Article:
- moazzam

  • hi there, i don’t know if you realize that you make an unintentional excellent point about the misleading aspect of book’s popularity and beauty contests, that is, a book wonderful book that everyone has forgotten cannot win the beauty contest. such is the nature of most literary awards. there’s a machinery that is set in motion that automatically propels certain books to the top. having said that, one should remember that both Siege and MC come from the same machinery, both being very good books of fiction. but in the modern, hyper-sensitive/political world that’s not enough. just the criticism of empire is not enough; that’s basic knowledge. rushdie’s novel draws attention to so many different aspects of history and story telling that i doubt farrell was even capable of grasping the enormity of the subject. this is not deny its own class and mastery. MC and technique of casting doubt over narratives (not just grand narratives) is perhaps the main reason why Siege would be relegated to forgotten shelves. most western readers (and you may not be one of them :) simply have no leverage to grasp rushdie’s earlier work because of weak understanding of asian/india/islamic history and in this case indian author quickly recognizes that and expresses a preference.
    - moazzam

  • Your prior appreciation of Krishnapur is a fine itemization of its merits; I came upon it by other means, and might add a couple more items:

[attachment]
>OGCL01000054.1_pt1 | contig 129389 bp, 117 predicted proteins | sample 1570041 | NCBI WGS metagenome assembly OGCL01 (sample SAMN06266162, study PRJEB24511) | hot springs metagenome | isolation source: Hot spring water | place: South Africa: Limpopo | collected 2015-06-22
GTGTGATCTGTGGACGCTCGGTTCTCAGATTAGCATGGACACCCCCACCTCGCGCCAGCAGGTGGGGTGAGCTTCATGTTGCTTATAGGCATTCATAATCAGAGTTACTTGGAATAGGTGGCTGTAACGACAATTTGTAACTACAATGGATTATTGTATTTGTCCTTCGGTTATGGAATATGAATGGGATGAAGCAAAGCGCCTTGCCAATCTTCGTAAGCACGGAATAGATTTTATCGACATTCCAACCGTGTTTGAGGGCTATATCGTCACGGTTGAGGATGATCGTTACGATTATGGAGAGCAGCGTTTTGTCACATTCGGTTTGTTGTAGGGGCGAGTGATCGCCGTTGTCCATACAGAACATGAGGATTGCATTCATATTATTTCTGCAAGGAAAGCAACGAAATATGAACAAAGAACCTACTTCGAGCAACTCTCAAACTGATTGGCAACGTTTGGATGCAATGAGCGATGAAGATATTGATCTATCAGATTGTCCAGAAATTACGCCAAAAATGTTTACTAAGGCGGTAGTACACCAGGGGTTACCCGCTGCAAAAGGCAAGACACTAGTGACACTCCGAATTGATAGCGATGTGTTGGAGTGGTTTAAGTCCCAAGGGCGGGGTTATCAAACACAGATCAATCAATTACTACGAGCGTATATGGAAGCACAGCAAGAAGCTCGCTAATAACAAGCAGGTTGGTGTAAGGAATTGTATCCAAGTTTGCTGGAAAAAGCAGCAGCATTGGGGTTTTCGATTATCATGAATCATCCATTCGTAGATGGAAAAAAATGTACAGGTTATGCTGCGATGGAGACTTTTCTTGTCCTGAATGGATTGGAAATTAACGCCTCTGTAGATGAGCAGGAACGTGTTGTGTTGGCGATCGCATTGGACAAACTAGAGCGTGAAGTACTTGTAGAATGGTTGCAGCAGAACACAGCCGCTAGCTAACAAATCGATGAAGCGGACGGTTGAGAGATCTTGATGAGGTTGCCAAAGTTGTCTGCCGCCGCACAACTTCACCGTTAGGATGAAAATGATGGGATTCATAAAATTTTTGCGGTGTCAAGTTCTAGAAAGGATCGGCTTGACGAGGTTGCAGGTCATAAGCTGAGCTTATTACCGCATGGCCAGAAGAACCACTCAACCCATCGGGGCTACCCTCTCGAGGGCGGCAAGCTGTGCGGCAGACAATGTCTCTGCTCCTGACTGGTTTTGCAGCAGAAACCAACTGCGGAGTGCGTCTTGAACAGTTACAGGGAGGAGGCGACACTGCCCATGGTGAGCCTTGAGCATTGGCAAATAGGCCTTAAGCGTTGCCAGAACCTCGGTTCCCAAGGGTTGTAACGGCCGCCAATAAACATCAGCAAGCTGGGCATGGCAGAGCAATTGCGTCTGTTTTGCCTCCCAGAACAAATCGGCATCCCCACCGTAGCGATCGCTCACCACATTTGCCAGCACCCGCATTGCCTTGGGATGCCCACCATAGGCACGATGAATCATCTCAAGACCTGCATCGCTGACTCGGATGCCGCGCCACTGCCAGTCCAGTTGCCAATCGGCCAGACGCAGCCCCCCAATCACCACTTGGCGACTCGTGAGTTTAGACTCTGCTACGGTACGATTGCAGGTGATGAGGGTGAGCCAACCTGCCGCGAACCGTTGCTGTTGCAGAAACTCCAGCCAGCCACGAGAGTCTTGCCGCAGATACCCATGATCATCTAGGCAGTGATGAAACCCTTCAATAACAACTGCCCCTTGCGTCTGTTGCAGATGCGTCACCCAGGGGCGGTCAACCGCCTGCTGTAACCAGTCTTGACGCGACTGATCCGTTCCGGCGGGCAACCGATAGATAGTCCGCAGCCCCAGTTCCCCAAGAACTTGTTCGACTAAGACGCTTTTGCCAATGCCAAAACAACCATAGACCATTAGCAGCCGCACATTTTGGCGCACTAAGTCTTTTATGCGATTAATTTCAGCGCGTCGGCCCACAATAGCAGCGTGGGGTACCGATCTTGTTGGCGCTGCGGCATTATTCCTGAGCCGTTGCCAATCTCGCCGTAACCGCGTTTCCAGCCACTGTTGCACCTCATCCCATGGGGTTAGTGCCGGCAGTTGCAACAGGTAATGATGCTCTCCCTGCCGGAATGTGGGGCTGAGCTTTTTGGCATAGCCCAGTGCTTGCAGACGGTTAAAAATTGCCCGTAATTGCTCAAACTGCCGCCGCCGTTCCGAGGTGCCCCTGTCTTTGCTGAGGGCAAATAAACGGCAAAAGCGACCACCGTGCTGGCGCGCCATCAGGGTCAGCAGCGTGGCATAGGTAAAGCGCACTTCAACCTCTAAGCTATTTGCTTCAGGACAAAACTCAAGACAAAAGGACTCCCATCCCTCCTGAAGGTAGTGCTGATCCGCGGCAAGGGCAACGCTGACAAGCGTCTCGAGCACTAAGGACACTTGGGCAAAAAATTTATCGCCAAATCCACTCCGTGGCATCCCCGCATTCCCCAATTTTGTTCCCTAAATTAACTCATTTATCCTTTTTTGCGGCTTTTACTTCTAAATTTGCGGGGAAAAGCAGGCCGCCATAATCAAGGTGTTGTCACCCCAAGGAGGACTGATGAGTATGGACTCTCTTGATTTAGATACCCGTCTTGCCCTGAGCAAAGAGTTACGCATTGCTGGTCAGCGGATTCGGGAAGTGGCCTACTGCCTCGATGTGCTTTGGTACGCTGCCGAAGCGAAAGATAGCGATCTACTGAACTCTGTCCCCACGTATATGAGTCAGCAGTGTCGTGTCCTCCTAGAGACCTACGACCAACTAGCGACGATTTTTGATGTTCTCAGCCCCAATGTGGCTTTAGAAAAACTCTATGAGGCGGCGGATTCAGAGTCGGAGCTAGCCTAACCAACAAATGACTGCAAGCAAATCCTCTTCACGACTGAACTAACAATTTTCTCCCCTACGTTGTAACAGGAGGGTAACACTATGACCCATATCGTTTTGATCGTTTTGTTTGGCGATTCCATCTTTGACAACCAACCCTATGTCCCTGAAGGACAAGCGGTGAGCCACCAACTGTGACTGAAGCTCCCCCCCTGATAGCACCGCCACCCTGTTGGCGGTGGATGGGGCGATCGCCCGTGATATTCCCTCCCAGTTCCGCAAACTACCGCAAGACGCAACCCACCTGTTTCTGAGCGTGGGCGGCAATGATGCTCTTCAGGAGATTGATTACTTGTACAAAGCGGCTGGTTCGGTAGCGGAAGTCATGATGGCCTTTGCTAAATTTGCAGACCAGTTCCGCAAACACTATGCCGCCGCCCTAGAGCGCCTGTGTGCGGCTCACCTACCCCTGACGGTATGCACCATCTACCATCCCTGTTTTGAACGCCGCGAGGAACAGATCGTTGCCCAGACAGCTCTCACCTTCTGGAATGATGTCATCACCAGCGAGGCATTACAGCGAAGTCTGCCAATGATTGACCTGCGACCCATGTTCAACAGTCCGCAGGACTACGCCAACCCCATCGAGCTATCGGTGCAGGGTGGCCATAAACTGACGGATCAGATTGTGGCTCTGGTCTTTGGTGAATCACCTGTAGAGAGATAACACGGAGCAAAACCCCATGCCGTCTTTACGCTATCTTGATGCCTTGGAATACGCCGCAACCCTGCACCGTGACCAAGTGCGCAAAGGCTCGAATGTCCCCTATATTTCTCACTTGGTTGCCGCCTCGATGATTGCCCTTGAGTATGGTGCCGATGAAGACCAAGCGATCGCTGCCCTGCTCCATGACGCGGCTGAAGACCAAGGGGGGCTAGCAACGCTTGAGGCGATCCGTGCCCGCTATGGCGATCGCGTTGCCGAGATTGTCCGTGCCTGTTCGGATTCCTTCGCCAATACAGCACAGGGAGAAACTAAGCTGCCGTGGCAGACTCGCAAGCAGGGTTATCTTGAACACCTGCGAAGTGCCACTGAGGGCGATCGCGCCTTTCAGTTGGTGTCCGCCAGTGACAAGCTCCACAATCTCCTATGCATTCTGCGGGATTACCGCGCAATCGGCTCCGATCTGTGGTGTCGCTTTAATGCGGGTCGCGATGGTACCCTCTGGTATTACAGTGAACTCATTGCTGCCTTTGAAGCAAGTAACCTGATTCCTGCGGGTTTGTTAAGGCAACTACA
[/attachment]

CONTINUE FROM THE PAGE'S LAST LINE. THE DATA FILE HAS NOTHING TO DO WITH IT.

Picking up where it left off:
http://nnyhav.blogspot.com/2007/03/i-think-it-would-be-very-good-idea.html
    Part of the problem of the book’s getting wider notice is its pitchperfectedness; I’ve known sophisticated readers to mistake it for just another colonial narrative of the sort that doesn’t question (interrogate?) the British perspective.
    When you say our Farrell, it’s not just American writing, it’s introspective positioning against declined empire. We’ll have to await developments on both decline and introspection (meanwhile, consider the number of US emigre narratives compared to Britain).

  • Paul

    If you listen to this short podcast accompanying the interview with Rushdie, interestingly, he speaks about his admiration for The Siege of Krishnapur, says it is his favourite novel out of all the books that have been awarded the Booker prize, and says that if he had not died so tragically young, Farrell would have gone on to be one of the greatest English language novelists of his generation.
    http://www.guardian.co.uk/books/audio/2008/jul/10/jeffries.rushdie

  • that’s mohammad ali syndrome – he’d beat his opponent to pulp and than say something very nice, like the bloke is the best fighter he’s fought so far and so on. also, if one were to keep rushdie’s fauz pas with regards to the infamous intro. he wrote for his mirrowork, many south asians know that despite rushdie’s genius one simply cannot always trust his pontifications. he often behaves the way champs do. all of this is not meant to take anything away from Farrell’s talent. there certainly some novels, which when judged on a different set of criteria, may turn out to better pieces of art (when time judges them with a distance of time), but we are dealing with two separate issues here: a) the nature of popularity contest as it has been refined in the capitalist west and b) the tone and tenor, command and graps of multiple historical intersecting narratives, which is simply beyond any western writer, unless that writer, in turn, has assimilated the experience of colonization at least, carries an insider’s experience of islamic/indian culture and history. most serious readers of MC admit the rawness of the novel and that becomes the novel’s strength because it ushers a whole new needle into the western cannon. and it is there where Farrell or anybody else may have an impossible task to tackle.